Previously on this blog, we have discussed the basic process for filing appeals from an Ohio denial of disability benefits by the Social Security Administration (SSA). So, you know that first you would request a reconsideration of your case, and it will be looked at by another officer with the agency. Should this fail, which is likely, you may then request a hearing before an Administrative Law Judge (ALJ). This happens often, because claims for Social Security Disability Insurance (SSDI) are, in general, more likely to be approved by an ALJ, than by the agency during its first look at the case. But, how much better are your chances on appeal, and how long can you expect to wait? The answers to those questions may depend on where you live.
The good news is that Ohio is right in line with the national average in terms of the approval rate of initial filings. The bad news is that this rate hovers around 32 percent. Requests for reconsideration are approved about 11 percent of the time. As we have said before, your best chance for approval rests with an ALJ. Nonetheless, that chance can vary a bit depending upon where the case is heard. Out of the six hearing offices in the state, Akron has the highest rate of approval, at close to 50 percent. It has the longest average wait time, though, at about 14 months. In contrast, appellants in Cleveland can expect to wait only about 9 months, but will be approved only around 37 percent of the time.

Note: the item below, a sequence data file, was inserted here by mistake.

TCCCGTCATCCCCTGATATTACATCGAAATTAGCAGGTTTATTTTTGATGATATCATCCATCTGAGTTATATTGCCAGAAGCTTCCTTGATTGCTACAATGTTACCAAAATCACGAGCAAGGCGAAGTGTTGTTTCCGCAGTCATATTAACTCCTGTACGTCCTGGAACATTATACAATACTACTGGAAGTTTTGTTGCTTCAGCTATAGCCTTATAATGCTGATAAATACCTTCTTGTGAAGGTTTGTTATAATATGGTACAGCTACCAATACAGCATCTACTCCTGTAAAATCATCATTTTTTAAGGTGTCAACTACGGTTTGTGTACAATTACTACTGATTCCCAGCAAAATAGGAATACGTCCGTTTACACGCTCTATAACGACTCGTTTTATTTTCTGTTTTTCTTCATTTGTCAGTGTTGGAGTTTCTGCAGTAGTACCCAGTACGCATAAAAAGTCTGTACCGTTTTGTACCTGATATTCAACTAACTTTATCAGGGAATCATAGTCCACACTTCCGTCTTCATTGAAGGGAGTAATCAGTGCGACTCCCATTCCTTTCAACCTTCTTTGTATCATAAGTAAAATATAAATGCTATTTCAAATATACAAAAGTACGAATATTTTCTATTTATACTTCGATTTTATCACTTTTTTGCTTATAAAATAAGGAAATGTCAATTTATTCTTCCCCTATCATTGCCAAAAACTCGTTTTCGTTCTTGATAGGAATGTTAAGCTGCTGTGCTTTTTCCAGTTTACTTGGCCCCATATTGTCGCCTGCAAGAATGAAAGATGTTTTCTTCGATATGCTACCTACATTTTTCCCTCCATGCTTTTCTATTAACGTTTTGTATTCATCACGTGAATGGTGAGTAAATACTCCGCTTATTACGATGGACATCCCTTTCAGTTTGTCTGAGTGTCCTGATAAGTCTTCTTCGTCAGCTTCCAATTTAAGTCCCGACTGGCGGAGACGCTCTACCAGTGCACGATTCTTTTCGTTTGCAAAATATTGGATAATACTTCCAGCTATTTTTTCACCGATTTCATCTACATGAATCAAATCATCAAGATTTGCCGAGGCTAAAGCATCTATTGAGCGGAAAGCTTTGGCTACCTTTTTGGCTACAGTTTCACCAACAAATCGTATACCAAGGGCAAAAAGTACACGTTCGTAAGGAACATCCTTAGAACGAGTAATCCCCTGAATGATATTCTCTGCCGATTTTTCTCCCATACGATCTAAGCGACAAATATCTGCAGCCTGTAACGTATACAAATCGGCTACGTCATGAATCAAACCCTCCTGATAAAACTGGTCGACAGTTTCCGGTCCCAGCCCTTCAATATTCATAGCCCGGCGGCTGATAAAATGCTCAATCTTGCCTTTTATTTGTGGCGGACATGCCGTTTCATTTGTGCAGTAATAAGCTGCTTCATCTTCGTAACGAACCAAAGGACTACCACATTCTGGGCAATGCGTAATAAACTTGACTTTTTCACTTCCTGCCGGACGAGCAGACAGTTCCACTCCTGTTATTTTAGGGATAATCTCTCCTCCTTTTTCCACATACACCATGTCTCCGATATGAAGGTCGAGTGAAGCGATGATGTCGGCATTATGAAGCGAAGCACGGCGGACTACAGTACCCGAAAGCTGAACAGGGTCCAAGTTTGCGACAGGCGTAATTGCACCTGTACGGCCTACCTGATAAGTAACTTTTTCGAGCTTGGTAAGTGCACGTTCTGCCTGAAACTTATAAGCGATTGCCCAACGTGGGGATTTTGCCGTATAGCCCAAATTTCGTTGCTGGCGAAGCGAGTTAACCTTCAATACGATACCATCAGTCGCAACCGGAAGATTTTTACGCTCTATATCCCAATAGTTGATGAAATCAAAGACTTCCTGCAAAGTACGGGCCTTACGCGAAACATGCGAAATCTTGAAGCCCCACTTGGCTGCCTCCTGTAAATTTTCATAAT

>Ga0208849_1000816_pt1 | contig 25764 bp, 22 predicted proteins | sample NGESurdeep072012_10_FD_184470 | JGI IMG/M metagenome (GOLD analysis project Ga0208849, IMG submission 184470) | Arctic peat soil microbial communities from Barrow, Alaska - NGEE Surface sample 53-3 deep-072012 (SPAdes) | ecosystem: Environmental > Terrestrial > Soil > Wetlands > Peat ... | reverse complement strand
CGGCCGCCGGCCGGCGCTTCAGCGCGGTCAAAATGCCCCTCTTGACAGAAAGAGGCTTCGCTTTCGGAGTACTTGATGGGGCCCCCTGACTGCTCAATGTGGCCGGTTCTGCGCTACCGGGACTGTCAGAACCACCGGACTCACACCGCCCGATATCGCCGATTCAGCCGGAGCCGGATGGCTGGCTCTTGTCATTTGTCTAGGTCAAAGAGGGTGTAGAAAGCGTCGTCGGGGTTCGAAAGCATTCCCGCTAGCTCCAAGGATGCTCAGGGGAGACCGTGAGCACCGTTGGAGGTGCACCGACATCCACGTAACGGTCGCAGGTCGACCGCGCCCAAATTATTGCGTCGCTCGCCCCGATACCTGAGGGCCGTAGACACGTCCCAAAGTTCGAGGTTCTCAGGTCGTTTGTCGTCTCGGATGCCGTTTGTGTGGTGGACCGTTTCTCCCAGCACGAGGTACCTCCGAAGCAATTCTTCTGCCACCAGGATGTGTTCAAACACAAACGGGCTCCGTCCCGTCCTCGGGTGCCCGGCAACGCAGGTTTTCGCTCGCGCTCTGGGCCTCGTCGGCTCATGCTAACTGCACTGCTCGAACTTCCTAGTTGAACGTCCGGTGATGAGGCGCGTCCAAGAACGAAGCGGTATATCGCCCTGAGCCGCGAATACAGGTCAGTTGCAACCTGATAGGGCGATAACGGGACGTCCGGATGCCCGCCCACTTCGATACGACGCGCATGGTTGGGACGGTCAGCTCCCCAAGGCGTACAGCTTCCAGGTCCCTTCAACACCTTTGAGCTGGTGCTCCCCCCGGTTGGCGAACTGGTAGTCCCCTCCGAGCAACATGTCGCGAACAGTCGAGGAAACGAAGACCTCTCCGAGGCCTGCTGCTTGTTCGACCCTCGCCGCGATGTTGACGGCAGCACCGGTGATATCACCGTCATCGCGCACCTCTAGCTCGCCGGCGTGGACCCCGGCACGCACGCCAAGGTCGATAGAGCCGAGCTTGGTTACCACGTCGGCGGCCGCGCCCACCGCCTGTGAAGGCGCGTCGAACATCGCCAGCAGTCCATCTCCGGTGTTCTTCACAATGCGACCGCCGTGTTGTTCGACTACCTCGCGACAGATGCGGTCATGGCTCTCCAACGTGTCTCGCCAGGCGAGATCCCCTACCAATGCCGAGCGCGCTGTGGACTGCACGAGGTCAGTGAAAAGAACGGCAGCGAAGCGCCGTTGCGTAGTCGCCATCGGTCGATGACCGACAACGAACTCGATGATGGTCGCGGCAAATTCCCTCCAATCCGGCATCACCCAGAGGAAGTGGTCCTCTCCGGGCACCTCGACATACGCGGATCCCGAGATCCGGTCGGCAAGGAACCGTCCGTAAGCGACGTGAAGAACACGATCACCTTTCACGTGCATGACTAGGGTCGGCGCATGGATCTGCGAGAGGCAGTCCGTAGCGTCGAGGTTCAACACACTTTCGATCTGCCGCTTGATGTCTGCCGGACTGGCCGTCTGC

In the Columbus hearing office, the ALJs will approve appeals in around 45 percent of cases. The wait time in the state capital is about 11 months. It is important not be disheartened by these statistics. If you have a disability that prevents you from working, you need to make sure you put the best case forward that you can, especially at the SSDI hearing stage. To help with that, you may wish to consider an experienced Columbus disability attorney who can aid in gathering and presenting the evidence you need to your assigned ALJ.
Source: SSDfacts.com, “Ohio SSDI Disability Statistics: ALJ Approval Rates, Wait Times and More ,” accessed on Jan. 12, 2015